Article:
The largest parade is held at the Sambadrome Marquês de Sapucaí, a huge amphitheater that seats 90,000 people, all craning to see the outlandish parade floats and scores of dancers and musicians. Local neighborhood groups, which are called “samba schools,” put together displays and parade down through the Sambadrome with music, dancing, and celebrations for huge cheering crowds. Outside the “samba parades,” there are rowdy street fairs near Ipanema, lavish balls at Copacabana, and other parties just about everywhere you turn.
Other than Carnaval, New Year’s Eve is a huge celebration at Copacabana Beach. Dressed all in white, people crowd the beaches for shows, music, dancing, and an enormous fireworks display. It also wouldn’t be complete without the traditional spraying of champagne at midnight!
The majority of the population of Rio is Christian, with the larger part of that identifying as catholic, which stems from the country’s Spanish and Portuguese roots. Catholicism traveled to these colonies in the early 16th century, when the city of Rio de Janeiro was established.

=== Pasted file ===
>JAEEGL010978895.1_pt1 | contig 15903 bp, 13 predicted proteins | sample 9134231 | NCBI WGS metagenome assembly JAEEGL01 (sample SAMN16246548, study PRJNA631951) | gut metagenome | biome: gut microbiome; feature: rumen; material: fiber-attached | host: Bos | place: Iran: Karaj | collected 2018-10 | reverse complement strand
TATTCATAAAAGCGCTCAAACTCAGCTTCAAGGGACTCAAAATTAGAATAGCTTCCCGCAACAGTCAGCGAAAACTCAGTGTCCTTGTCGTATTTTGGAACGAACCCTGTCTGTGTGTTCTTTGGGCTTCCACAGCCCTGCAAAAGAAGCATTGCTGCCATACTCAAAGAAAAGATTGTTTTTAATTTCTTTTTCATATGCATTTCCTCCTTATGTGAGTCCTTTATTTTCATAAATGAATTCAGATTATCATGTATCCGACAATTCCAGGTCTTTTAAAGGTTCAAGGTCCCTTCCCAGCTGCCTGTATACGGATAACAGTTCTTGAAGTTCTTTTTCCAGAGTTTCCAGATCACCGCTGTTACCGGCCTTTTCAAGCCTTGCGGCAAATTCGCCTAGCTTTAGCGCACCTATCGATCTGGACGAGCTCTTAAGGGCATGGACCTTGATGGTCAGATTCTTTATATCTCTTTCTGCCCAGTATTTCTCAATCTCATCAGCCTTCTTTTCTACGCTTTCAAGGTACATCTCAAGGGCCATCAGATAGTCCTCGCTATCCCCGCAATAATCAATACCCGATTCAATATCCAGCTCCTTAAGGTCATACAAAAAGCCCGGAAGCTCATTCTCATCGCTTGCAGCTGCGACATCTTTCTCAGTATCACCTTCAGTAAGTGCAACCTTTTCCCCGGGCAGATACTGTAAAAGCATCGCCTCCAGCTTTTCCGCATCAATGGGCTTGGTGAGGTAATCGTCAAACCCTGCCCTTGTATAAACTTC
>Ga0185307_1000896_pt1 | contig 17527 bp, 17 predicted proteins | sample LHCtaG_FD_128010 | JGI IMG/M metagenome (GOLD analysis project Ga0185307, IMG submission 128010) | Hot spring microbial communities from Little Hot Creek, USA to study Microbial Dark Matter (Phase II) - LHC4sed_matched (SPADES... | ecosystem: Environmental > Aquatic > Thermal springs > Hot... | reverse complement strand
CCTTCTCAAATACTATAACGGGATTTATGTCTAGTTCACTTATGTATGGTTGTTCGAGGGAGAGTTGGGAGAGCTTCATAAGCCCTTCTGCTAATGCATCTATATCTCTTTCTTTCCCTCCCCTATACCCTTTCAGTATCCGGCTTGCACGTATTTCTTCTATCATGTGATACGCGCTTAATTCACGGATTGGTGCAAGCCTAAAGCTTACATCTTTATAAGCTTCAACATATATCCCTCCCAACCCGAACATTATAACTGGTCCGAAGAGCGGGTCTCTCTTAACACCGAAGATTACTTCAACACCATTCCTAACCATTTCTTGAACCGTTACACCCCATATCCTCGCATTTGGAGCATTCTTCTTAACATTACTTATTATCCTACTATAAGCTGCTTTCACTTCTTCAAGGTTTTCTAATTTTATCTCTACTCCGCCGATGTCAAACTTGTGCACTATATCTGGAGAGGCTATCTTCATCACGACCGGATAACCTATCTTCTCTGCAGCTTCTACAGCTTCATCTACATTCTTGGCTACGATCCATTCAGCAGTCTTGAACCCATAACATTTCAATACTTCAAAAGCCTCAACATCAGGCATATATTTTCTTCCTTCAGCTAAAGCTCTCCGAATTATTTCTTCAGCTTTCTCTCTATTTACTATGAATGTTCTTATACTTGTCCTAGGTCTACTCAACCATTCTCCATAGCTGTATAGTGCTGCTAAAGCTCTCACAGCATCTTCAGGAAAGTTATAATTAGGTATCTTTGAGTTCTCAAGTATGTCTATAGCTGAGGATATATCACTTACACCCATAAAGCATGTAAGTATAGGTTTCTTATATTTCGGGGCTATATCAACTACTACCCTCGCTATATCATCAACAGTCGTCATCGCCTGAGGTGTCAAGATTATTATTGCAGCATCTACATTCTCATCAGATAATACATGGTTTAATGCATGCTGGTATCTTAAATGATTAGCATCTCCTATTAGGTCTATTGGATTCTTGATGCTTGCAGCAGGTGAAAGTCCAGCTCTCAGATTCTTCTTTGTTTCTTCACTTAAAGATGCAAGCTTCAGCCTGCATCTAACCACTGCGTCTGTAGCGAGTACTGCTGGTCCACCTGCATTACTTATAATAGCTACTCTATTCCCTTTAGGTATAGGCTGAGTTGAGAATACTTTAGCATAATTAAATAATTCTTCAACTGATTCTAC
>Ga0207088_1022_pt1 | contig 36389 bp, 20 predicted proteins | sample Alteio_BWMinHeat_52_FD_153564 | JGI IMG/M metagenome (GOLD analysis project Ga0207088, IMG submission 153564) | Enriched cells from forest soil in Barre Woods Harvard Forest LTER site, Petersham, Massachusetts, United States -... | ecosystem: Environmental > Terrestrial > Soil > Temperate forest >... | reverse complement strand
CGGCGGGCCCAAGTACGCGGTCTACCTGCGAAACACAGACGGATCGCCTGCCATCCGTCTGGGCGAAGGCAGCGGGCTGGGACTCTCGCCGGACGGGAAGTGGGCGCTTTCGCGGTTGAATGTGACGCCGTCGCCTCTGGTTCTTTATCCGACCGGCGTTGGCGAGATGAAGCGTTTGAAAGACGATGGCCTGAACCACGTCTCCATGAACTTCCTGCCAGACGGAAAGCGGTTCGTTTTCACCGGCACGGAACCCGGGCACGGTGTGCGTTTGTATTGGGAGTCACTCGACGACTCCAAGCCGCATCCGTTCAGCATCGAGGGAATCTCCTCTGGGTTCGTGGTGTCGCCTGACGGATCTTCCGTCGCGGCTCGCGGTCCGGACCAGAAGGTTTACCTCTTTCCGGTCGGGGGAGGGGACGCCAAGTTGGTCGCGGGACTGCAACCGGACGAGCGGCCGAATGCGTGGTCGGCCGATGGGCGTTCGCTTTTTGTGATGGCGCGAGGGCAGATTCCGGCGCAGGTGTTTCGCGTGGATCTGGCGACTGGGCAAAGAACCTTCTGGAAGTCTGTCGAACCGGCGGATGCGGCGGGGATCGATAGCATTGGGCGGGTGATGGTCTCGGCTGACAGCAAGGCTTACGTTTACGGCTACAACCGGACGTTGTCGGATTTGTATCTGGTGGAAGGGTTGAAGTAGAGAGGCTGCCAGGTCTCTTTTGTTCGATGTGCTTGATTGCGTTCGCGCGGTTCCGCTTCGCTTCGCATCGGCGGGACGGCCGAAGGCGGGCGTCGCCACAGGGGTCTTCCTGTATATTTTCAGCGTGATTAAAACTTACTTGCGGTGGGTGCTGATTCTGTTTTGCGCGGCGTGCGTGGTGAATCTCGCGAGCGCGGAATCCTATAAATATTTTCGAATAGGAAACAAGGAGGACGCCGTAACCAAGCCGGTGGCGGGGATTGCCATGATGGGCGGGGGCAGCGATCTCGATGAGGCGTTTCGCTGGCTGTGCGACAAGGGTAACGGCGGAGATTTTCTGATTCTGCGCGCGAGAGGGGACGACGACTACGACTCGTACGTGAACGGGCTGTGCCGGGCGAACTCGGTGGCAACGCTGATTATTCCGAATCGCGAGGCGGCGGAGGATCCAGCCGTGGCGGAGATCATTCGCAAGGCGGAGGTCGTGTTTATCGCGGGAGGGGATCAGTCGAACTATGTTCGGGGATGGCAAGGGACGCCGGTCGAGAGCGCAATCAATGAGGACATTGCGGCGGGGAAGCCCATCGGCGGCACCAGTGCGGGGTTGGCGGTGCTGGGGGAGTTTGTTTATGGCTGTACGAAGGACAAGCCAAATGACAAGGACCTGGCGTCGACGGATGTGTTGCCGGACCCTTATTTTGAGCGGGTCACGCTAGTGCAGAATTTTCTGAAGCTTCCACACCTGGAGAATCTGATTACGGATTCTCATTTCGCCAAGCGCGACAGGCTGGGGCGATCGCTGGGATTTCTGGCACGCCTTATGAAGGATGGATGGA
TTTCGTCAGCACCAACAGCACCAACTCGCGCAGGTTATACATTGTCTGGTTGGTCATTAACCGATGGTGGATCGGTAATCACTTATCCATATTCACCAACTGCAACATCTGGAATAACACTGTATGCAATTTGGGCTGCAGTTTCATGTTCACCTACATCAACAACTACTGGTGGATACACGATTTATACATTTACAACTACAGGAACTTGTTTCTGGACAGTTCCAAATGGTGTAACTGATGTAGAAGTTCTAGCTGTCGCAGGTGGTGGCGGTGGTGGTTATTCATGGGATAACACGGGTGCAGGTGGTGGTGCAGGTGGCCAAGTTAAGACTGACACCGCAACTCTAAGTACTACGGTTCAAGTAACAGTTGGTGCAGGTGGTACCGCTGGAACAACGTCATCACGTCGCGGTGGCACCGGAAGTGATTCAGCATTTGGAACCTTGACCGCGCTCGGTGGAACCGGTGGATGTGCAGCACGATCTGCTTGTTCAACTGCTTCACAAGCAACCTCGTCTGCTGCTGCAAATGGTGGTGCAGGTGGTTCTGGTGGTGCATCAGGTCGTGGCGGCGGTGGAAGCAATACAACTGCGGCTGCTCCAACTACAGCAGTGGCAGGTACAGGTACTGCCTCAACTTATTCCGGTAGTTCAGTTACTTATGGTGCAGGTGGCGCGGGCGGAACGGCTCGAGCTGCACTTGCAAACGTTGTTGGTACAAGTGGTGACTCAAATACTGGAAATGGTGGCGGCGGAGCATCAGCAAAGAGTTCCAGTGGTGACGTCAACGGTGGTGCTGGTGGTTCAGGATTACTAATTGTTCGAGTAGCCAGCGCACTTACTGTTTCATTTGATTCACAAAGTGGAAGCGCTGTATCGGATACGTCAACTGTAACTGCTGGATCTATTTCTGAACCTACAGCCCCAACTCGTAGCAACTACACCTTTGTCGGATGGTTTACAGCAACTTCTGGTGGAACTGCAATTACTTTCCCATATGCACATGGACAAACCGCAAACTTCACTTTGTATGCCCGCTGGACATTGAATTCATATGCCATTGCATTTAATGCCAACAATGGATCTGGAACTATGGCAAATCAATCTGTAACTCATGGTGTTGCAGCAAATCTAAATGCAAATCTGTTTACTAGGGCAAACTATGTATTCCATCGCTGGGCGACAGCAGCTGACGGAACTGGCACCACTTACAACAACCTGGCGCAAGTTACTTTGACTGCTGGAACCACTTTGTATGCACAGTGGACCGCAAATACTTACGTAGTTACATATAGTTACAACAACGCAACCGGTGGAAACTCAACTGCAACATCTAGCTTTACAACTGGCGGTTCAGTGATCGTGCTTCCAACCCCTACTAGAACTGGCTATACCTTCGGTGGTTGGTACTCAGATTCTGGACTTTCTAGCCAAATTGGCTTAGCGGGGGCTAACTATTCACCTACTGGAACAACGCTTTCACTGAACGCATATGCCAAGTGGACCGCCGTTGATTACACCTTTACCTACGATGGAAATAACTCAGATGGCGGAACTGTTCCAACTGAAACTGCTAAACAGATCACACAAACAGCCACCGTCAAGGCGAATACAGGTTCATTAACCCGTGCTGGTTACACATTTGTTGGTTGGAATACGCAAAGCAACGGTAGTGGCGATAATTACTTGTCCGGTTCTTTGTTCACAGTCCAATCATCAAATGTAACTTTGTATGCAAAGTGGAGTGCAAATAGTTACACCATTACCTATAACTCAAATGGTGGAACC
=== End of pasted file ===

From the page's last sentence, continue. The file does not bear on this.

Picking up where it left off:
Places to visit
Voted the best city beach in the world by CNN in 2012, Ipanema is famed for more than just the woman in Frank Sinatra’s legendary song. This beach has surfing, perfect sand, walking trails, and amazing sunset views—all within walking distance of the city.
Another location enshrined in song with local bossa nova flair, Copacabana is one of the liveliest neighborhoods in Rio. It’s famous, crescent-shaped beach and lovely boardwalk lined with mosaics are loved by locals and visitors alike.
Christ the Redeemer on Mount Corcovado
At almost 100 feet tall and perched atop the most visible mountain the Rio, this iconic statue has become a symbol both for the city and Brazil as a country. Accessible only by train, visiting Christ the Redeemer, named one of the “New Seven Wonders of the World,” is a must-see.
Another remarkable natural feature within the city, Sugarloaf Mountain offers unbeatable views of the bay, the city, and the ocean. Named after piles of sugar cane exported out of the country in the 16th century, this peak is accessible by cable car and known as the best view in all of Rio.
Tijuca National Park